Champion sprinter Rocket Man made a stunning return to the track at Kranji on Sunday night as he prepares for another international mission – this time to Japan.
The Australian bred super star son of Viscount led from start to finish – the further the race went, the large the margin between he and the rest of the field grew.
As he skipped to the post he held a five length margin over his nearest rival Flying Fulton, while former Aussie galloper Better Be the One was another length back in third place in the $125,000 feature event.
Trainer Patrick Shaw said he was delighted with where his stable star was positioned in relation to his next run – in the Group One Sprinters Stakes at Nakayama on October 2.
“I was just saying to Michael Freedman how stressful the early runs can be,” Shaw said.
“You wonder if you have done all the right things to have the horse fit, so by the time the big races come about you are actually quite relaxed.”
“We’ll have him checked tomorrow and make sure there are no problems with him and then we’ll press ahead with our plans for Japan.”
Shaw planned to send Rocket Man for last year’s Sprinters Stakes in Japan but the trip was aborted when he wasn’t happy with his champ’s weight a few days prior to his flight.
“We made a few changes to his training to make sure we left some weight on him.”
“He’s had a little less speed work and his trials have been a lot easier,” Shaw added.
“The travel can take come weight off him so I’m being careful not to have him right at his top just yet.”
“There is still plenty of time for that.”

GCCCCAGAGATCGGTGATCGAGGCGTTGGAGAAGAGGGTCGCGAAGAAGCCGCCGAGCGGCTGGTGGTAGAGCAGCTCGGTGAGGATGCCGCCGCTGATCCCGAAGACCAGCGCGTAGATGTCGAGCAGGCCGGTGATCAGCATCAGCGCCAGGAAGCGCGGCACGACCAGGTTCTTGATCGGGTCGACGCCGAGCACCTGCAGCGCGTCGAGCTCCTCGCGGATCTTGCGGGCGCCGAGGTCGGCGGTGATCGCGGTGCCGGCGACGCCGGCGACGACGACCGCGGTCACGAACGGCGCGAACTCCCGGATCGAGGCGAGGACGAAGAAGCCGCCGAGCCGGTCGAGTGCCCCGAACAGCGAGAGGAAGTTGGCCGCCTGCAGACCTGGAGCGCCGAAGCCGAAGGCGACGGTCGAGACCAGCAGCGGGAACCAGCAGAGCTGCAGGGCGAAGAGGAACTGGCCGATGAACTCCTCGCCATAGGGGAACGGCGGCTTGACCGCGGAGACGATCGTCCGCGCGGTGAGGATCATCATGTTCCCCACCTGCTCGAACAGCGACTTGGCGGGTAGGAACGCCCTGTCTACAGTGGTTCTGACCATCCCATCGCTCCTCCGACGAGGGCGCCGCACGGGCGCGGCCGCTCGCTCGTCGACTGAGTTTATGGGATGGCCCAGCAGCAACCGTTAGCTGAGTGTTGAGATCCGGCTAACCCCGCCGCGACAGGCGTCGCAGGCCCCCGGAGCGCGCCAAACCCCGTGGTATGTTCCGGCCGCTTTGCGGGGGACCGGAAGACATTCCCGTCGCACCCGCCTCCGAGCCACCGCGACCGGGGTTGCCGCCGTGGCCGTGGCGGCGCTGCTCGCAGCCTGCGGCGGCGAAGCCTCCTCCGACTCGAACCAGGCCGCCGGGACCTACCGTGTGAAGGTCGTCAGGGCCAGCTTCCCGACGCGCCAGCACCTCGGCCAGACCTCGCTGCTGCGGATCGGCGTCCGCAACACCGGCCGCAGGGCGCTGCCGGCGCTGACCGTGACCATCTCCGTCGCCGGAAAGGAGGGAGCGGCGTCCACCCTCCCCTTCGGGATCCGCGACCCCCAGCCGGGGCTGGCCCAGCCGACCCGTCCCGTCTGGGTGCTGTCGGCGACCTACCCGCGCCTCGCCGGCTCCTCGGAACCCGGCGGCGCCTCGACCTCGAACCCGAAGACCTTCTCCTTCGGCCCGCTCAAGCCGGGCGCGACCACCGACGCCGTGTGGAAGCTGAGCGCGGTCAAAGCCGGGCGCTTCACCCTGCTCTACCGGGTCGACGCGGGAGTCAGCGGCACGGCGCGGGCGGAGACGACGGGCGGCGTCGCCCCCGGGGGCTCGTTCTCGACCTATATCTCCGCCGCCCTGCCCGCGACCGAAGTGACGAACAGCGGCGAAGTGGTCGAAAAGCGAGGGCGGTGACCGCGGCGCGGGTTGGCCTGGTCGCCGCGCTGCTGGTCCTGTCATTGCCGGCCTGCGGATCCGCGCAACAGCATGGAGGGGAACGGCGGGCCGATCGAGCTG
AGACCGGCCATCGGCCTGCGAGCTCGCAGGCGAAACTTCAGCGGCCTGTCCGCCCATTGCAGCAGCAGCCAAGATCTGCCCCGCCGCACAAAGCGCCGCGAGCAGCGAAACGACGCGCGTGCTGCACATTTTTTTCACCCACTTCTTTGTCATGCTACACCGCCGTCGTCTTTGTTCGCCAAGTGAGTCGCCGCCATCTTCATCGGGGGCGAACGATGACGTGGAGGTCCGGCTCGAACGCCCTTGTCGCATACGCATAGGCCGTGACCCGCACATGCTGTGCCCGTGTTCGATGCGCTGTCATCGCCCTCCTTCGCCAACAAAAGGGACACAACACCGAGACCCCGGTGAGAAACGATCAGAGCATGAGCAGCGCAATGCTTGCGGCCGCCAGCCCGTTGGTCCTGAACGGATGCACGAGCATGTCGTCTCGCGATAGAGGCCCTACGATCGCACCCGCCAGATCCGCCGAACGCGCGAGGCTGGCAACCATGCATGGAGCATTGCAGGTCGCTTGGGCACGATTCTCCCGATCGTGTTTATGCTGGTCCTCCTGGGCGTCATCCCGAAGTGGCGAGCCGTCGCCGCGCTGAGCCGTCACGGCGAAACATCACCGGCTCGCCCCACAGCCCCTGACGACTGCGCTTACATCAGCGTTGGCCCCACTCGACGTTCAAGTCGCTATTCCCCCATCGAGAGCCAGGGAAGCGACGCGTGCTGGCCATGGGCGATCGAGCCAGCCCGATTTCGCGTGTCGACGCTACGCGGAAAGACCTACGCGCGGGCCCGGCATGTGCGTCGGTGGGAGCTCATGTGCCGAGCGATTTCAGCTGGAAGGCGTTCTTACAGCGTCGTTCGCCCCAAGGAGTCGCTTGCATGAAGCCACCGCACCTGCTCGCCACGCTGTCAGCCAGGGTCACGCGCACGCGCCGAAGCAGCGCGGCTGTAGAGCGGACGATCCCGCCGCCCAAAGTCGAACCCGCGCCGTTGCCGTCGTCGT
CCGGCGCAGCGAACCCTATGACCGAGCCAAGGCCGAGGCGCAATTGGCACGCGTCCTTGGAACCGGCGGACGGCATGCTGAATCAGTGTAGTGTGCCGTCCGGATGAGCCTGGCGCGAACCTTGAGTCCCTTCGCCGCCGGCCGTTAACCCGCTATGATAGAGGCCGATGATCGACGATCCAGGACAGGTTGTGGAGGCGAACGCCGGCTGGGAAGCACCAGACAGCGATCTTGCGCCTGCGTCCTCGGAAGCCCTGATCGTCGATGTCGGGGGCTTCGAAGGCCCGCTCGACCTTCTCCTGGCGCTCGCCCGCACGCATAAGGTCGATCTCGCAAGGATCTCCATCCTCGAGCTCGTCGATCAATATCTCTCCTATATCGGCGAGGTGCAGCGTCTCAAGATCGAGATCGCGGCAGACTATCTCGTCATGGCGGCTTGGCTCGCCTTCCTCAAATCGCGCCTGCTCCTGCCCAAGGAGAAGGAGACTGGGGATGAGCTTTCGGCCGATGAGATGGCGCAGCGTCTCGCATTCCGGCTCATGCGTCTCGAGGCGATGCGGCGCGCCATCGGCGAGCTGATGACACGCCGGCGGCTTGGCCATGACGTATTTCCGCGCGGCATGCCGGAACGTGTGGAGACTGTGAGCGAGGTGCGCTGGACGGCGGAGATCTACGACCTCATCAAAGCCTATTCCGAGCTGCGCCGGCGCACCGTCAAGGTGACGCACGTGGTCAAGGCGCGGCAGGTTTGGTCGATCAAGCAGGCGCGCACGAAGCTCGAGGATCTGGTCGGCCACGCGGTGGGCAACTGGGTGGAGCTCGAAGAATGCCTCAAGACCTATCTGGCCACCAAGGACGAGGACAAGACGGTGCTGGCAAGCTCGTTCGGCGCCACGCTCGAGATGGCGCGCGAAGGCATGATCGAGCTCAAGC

Winning rider Barend Vorster, who will stand aside as Rocket Man’s rider in Japan for Felix Coetzee, said Rocket Man was at about 85 per cent tonight.
“I only showed him the stick but didn’t hit him,” Vorster said. “He responded so well and I didn’t want to go hurting him too much with the Japan trip coming up.”
“He was doing it all at his own pace down the back straight and he quickened up nicely when I asked him to on the hometurn.”
“I’m still expecting quite a bit of improvement to come from him with that run under him and no doubt it will sharpen him up.”
A half brother to the South African based Group One winner Our Giant, Rocket Man is raced by South African based businessman Fred Crabbia.
Crabbia was on track – having flown in on Sunday morning to watch his champion.
“There’s not a lot more you can say about him,” Crabbia said. “It’s a great thrill to be here to see him win so well again.”
Rocket Man, bred by Dean Fleming, was sold to Andy Williams’ World Wide Bloodstock for $60,000 through the draft of Tyreel Stud at the 2007 Magic Millions National Yearling Sale at the Gold Coast.
He has won 17 of his 21 starts to date – and finished second on the other four occasions beaten no more than a long neck. He’s already won the equivalent of $4.3 million and has won in Dubai and Hong Kong as well as Singapore.
PICS – Singapore Turf Club.